WEST GOSHEN >> Now that the dust has settled in Harrisburg and the state has a budget, the West Chester Area School Board was able to unanimously pass a proposed final budget without having to play a guessing game with the numbers.  The proposed final budget for the 2016-17 school year will be $237.3 million — a 5-percent increase from 2015-16 — and has an $11.6 million increase in expenses, 73 percent of which are state and federally mandated.  The preliminary budget, passed in January, featured a 4.1 tax increase.  With a state budget now in place, the school board was able to bring that increase down to 3 percent, or a $108 average increase per household, as of the proposed final budget.  “We have done our very best to control the expenses that are within our control,”

Delco’s top teachers and students win plaudits
Delco Times By Bette Alburger, Special to the Times POSTED: 04/28/16, 10:54 PM
UPPER DARBY >> It was like the academy awards for academia last night when the 2016 Partners in Education Celebration took place at the Drexelbrook in Drexel Hill.
Excelling in academics and excellence in teaching were acknowledged in A-plus style during Delaware County’s premier education recognition event, presented by Franklin Mint Federal Credit Union and the Delaware County Intermediate Unit.  Patterned after accolades heaped on high school athletes, the 12th annual event honored faculty advisors and all 200 high school students who participated in Delco Hi-Q this year. Included was the elite 21-member All-Delco Hi-Q Team comprised of one student from each team chosen by the team’s advisor.  Cash awards went to the three top-scoring teams of the academic quiz competition’s 68th season. First place Garnet Valley, second place Penncrest and third place Sun Valley each received an engraved plaque and $3,000, $2,500 and $2,000, respectively, for their school. The Garnet Valley champs, who also won this year’s national Hi-Q championship, also earned the right to display the Donna Zerby Trophy for a year.  For the highest percentage increase in its score, Ridley’s team received the Most Improved award, along with $1,000 for its school.
Eighteen of Delaware County’s many exceptional educators were honored with the esteemed Excellence in Teaching Award for 2016. Chosen from more than 200 nominations, they included one from each of the county’s 15 public school districts, one from the I.U., and an elementary and a high school non-public educator.  The award was established by the credit union in partnership with the I.U. to recognize exemplary teachers for their dedication and positive impact on students. Each received $500, a commemorative keepsake and $1,000 to benefit his or her school.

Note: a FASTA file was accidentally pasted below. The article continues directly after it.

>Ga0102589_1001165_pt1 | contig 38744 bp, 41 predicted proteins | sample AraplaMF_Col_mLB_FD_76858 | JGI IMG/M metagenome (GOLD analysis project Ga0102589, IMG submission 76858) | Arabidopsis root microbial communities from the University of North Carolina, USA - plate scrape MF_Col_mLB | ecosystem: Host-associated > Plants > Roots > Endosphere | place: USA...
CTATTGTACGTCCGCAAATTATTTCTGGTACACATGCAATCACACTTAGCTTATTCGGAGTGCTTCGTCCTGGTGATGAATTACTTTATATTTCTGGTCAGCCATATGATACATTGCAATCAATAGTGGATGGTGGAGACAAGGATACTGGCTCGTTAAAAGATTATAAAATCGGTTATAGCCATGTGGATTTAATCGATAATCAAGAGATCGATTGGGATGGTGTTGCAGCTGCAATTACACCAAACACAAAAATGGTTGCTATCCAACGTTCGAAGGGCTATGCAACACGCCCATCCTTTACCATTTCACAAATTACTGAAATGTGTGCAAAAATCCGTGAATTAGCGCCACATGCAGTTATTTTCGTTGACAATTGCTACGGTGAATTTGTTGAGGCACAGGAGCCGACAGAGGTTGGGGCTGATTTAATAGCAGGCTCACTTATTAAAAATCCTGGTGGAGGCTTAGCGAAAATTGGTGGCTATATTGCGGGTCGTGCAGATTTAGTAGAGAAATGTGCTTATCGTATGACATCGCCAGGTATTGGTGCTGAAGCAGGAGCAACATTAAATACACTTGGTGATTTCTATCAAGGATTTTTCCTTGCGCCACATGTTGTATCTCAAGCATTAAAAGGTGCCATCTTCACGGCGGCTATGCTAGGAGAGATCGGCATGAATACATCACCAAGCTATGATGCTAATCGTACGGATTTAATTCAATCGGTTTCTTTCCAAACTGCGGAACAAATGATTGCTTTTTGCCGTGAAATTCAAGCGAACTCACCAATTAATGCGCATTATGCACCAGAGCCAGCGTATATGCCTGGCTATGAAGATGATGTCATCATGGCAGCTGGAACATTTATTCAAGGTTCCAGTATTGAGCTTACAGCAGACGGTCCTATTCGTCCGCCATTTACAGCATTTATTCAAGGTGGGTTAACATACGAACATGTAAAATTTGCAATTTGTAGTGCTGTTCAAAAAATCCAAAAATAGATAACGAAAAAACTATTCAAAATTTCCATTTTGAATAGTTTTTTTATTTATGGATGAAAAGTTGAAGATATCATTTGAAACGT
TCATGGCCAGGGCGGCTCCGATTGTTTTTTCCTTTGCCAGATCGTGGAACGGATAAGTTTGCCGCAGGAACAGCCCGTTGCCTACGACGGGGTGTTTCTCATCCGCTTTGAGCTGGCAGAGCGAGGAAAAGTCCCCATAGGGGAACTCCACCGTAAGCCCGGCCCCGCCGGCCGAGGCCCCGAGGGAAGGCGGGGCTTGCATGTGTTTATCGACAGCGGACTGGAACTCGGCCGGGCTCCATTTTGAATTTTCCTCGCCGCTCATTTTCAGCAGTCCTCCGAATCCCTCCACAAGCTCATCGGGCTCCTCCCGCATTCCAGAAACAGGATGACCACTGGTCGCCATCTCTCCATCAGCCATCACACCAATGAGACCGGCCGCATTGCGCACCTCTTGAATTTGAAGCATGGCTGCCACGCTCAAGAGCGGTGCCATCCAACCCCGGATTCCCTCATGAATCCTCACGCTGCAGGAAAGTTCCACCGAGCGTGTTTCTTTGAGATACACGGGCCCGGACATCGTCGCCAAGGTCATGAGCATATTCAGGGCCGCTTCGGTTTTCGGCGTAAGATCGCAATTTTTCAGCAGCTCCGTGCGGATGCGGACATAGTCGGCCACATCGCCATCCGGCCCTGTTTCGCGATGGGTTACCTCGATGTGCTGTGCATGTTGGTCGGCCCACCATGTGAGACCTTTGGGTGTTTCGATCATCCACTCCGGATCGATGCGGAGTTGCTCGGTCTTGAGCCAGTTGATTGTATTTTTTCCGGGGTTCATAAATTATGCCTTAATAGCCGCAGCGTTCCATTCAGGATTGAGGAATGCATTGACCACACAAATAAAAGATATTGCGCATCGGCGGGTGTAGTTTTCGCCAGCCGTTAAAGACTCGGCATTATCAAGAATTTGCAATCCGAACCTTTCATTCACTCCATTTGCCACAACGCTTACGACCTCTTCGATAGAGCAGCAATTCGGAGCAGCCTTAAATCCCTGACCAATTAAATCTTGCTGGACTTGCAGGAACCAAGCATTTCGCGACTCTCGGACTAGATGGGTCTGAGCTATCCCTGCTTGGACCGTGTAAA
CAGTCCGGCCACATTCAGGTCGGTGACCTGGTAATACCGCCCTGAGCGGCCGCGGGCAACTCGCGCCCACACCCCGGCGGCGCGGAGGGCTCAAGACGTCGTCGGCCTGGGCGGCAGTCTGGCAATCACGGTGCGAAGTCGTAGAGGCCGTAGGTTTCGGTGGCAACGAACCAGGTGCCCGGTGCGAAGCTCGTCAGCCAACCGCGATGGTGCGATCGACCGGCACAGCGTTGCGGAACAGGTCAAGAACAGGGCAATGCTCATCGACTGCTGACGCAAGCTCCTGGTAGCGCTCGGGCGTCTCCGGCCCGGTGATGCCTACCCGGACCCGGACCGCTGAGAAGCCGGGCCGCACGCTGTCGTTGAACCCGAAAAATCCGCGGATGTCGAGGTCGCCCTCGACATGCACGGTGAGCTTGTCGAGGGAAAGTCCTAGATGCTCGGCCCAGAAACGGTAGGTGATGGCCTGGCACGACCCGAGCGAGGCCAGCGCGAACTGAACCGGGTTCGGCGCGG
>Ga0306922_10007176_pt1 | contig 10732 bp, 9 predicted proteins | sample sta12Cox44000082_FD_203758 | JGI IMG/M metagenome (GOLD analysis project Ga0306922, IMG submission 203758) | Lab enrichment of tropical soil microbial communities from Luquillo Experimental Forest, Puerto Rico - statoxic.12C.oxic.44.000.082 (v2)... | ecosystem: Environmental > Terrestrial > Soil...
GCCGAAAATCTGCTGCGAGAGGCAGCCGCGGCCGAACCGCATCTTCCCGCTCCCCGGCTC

North Penn band is a first for New Orleans Jazz Fest
Inquirer by Kathy Boccella, Staff Writer Updated: APRIL 27, 2016 — 9:44 PM EDT
When the Big Easy calls, a true jazzman cannot refuse - even if he's in the throes of diaper changes and midnight feedings of his 2-week-old, first-born daughter.  With North Penn High School's award-winning Navy Jazz Band slated to perform at the venerated New Orleans Jazz and Heritage Festival this week, on a main stage - a first-ever honor for a school ensemble from outside the Crescent City - band director David DiValentino knew he had to put paternity leave on hold.  His wife, he said, commanded him to "Go! . . . This is a once-in-a-lifetime thing."  There was no need to point that out to the 23 band members, who will share the festival program with the likes of Paul Simon, Pearl Jam, and the jazz-fusion jam band Snarky Puppy, a favorite of the budding musicians from central Montgomery County.

“ESSA set up a negotiated rulemaking (or “neg reg”) committee to address several issues: assessments for students with the most severe cognitive disabilities, the option for districts to use the SAT or ACT or other tests instead of state high school exams, testing throughout the school year instead of using end-of-year exams, and testing in languages other than English.”
New U.S. rules for standardized testing have been drafted. Here’s what they mean for kids.
Washington Post By Valerie Strauss April 28 at 1:50 PM 
Last December, Congress passed a new federal education law called the Every Student Succeeds Act, replacing No Child Left Behind. With it will come new rules for states to follow regarding standardized testing for “accountability” purposes. Negotiators have agreed on draft rules, which will soon be released so the public can comment before the rules are actually approved and enforced.  How will students and teachers be affected if the draft rules are not changed and are finalized? Here’s a post explaining all of that by Monty Neill, executive director of theNational Center for Fair and Open Testing, known as  FairTest, a nonprofit organization that works to end the misuses of standardized testing and to ensure that evaluation of students, educators and schools is fair, open, valid and educationally sound.